There was a complete mob scene today at Abbey Road in north London. It's the 40th anniversary of Abbey Road, the last album produced by what is probably the most influential, and certainly most famous, band in popular music history. I'll never forget the sinking, almost despairing feeling I had when I heard that the Beatles were breaking up as a band. This was in 1970, as I recall. It was impossible. How could this group that had brought us all through the '60s with a sense of sanity in those insane times . . . how could they be leaving us? Only six years before had they come to my attention--in 1964 when they burst into the American consciousness like an explosion in the skulls of everybody from about the age of 12 to 25. I was a junior going on senior in college in 1964, and I can remember the first Beatles album released in America, Meet the Beatles. Somebody got a copy of it, and we played the grooves off the thing in the dorm. Over and over. Everybody knew all the words. You could hear the album playing when you were walking to class or cafeteria. It was in the atmosphere, just like the band itself would be for the next several years. I loved the Beatles from that point to this point, a long, long time later. Part of the so-called British Invasion, the Beatles were better than all the rest put together. And that included some pretty good bands: The Rolling Stones, The Kinks, et al. Kids today, who swim in a sea of media, will never understand what the Beatles were back in those days. There won't ever be anything like it again. Abbey Road is my favorite Beatles album today. Ask me tomorrow and it could be any of three or four more: Rubber Soul, Help!, Sgt. Pepper, The White Album . . . Hell, they didn't make any mediocre, much less bad, albums. I think if I were in London, who knows I might have been part of the mob; I'm with them in spirit anyway.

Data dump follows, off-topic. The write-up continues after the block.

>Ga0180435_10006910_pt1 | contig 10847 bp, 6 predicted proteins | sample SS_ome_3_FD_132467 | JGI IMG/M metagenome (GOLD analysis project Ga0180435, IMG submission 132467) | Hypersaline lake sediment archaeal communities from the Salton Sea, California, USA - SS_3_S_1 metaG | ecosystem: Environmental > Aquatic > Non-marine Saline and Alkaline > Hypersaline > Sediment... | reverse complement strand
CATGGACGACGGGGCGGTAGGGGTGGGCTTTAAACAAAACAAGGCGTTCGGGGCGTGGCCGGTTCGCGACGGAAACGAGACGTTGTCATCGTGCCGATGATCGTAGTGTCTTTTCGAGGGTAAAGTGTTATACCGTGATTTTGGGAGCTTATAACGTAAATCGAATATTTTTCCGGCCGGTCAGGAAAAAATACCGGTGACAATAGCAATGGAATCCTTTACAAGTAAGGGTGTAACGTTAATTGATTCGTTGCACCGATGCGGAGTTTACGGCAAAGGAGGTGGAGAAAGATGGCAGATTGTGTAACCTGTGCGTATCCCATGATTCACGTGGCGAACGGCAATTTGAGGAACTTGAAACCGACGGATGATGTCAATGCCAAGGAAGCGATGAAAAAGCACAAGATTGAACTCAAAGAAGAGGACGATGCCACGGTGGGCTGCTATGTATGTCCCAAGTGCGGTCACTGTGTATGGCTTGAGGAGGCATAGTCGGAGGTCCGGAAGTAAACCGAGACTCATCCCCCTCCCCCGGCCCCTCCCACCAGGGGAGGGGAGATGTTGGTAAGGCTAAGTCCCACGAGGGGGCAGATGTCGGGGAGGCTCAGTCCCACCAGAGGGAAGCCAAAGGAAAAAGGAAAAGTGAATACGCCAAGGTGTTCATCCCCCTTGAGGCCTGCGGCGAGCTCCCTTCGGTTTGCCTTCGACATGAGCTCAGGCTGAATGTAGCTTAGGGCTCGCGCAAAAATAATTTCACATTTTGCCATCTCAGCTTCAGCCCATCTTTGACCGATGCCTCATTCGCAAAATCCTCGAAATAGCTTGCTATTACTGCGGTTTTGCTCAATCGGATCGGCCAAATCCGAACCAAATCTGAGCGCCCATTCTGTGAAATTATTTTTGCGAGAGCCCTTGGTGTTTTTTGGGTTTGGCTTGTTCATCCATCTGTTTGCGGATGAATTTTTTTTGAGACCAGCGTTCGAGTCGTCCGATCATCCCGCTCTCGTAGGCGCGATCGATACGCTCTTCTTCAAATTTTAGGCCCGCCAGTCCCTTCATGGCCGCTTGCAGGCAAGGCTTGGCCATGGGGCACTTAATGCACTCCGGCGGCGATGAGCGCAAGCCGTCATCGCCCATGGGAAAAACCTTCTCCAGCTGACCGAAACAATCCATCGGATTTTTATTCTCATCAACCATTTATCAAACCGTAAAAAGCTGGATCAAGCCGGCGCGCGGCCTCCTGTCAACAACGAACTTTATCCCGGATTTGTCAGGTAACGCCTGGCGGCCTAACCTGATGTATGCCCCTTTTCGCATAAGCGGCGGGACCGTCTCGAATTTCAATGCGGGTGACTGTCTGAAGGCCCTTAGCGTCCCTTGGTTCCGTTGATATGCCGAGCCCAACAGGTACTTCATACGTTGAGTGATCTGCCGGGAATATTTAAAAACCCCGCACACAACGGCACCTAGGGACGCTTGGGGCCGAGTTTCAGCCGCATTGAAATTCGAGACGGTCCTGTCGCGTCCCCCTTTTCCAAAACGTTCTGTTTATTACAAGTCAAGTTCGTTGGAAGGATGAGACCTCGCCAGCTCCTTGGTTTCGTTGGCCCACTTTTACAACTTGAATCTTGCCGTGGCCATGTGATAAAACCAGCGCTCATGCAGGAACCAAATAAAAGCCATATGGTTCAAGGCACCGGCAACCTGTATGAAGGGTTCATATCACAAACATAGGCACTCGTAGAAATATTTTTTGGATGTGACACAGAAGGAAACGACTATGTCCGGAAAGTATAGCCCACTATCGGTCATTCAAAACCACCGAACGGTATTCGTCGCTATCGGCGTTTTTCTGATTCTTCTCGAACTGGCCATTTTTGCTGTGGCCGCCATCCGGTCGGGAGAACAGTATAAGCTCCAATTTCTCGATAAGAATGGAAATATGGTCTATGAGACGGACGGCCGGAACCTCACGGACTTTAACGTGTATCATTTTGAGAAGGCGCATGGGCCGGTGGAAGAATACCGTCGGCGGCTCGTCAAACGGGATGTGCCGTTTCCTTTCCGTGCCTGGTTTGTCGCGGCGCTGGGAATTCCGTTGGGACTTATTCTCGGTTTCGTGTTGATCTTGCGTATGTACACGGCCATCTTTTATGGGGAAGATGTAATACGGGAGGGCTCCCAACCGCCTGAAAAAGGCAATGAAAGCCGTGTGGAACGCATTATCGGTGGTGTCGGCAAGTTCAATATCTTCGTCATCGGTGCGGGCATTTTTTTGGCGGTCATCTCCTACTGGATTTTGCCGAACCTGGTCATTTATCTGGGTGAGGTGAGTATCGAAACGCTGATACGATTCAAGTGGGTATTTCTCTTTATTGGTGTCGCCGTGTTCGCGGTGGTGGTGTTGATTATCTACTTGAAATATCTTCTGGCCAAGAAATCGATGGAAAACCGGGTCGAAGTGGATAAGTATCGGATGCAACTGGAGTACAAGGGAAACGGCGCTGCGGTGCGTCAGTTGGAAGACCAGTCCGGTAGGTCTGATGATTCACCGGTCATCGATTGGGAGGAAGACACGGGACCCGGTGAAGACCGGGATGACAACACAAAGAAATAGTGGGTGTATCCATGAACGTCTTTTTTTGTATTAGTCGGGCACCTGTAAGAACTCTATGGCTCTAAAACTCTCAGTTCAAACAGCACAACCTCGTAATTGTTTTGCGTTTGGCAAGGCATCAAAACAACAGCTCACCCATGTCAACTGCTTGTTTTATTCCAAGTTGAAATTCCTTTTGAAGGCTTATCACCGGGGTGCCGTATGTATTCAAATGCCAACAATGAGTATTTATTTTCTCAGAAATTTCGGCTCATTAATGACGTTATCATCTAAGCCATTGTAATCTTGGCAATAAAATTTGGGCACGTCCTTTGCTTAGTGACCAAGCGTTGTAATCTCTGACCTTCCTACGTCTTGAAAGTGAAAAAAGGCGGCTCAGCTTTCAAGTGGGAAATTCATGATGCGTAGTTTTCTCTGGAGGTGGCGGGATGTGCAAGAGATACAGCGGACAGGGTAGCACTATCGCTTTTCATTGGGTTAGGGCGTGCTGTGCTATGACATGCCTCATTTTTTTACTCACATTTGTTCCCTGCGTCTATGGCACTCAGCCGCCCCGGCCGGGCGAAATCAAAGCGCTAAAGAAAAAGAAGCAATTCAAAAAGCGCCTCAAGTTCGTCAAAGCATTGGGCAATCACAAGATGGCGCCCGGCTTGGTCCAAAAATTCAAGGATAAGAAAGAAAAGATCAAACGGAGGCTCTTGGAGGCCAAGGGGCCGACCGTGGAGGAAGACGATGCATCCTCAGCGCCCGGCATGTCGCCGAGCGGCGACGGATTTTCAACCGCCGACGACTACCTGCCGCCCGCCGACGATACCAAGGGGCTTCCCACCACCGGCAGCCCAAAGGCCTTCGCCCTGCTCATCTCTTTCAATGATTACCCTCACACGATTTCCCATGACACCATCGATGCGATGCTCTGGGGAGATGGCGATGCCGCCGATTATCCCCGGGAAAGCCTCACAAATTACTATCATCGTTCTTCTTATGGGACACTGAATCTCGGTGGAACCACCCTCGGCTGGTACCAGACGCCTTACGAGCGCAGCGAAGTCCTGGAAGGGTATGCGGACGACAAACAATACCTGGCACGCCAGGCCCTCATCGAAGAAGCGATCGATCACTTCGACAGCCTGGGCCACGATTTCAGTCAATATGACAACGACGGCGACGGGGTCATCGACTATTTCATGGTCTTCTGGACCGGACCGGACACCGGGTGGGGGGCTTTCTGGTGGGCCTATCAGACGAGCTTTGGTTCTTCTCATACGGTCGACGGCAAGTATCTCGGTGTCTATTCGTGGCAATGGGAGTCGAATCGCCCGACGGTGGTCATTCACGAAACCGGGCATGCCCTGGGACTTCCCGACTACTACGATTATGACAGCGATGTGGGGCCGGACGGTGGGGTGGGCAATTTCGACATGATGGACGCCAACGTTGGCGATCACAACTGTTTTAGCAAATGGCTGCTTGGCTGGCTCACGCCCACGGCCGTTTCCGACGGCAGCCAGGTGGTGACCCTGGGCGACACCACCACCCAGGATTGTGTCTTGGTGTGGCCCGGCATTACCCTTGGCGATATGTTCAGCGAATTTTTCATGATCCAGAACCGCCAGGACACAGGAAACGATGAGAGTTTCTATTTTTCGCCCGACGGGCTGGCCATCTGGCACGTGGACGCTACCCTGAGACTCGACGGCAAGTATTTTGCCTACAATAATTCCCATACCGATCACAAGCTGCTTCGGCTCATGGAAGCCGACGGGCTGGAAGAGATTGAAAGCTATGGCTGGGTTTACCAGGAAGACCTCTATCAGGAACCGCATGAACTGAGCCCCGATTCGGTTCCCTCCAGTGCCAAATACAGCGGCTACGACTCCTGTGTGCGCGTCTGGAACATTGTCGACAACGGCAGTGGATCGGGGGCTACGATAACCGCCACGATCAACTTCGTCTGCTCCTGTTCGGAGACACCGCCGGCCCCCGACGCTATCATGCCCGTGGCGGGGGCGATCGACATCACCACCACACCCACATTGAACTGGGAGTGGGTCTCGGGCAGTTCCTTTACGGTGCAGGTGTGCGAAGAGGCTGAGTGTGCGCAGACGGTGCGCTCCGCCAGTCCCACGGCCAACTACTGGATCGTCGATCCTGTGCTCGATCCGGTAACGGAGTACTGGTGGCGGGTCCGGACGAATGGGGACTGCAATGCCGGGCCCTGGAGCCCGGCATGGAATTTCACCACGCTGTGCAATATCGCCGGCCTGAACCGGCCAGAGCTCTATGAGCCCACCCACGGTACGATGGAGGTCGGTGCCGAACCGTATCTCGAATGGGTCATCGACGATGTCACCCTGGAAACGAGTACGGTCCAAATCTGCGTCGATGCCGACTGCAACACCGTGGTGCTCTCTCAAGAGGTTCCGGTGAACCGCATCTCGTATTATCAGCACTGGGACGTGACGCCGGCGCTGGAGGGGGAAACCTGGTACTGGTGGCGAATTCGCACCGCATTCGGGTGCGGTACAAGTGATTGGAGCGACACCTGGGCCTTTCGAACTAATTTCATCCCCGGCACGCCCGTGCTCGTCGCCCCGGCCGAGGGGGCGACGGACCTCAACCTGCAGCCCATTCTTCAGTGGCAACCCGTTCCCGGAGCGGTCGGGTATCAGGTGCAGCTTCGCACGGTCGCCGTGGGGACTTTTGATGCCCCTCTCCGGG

And in keeping with one of my recurring subjects here, and not necessarily out of place at the end of a piece about the Beatles, I should note this article that points out five reasons we should be growing hemp. All of the reasons are solid and some of them pressing: better paper, fiber, fuel from hemp than what we use now, and more. The piece isn't long. Read it.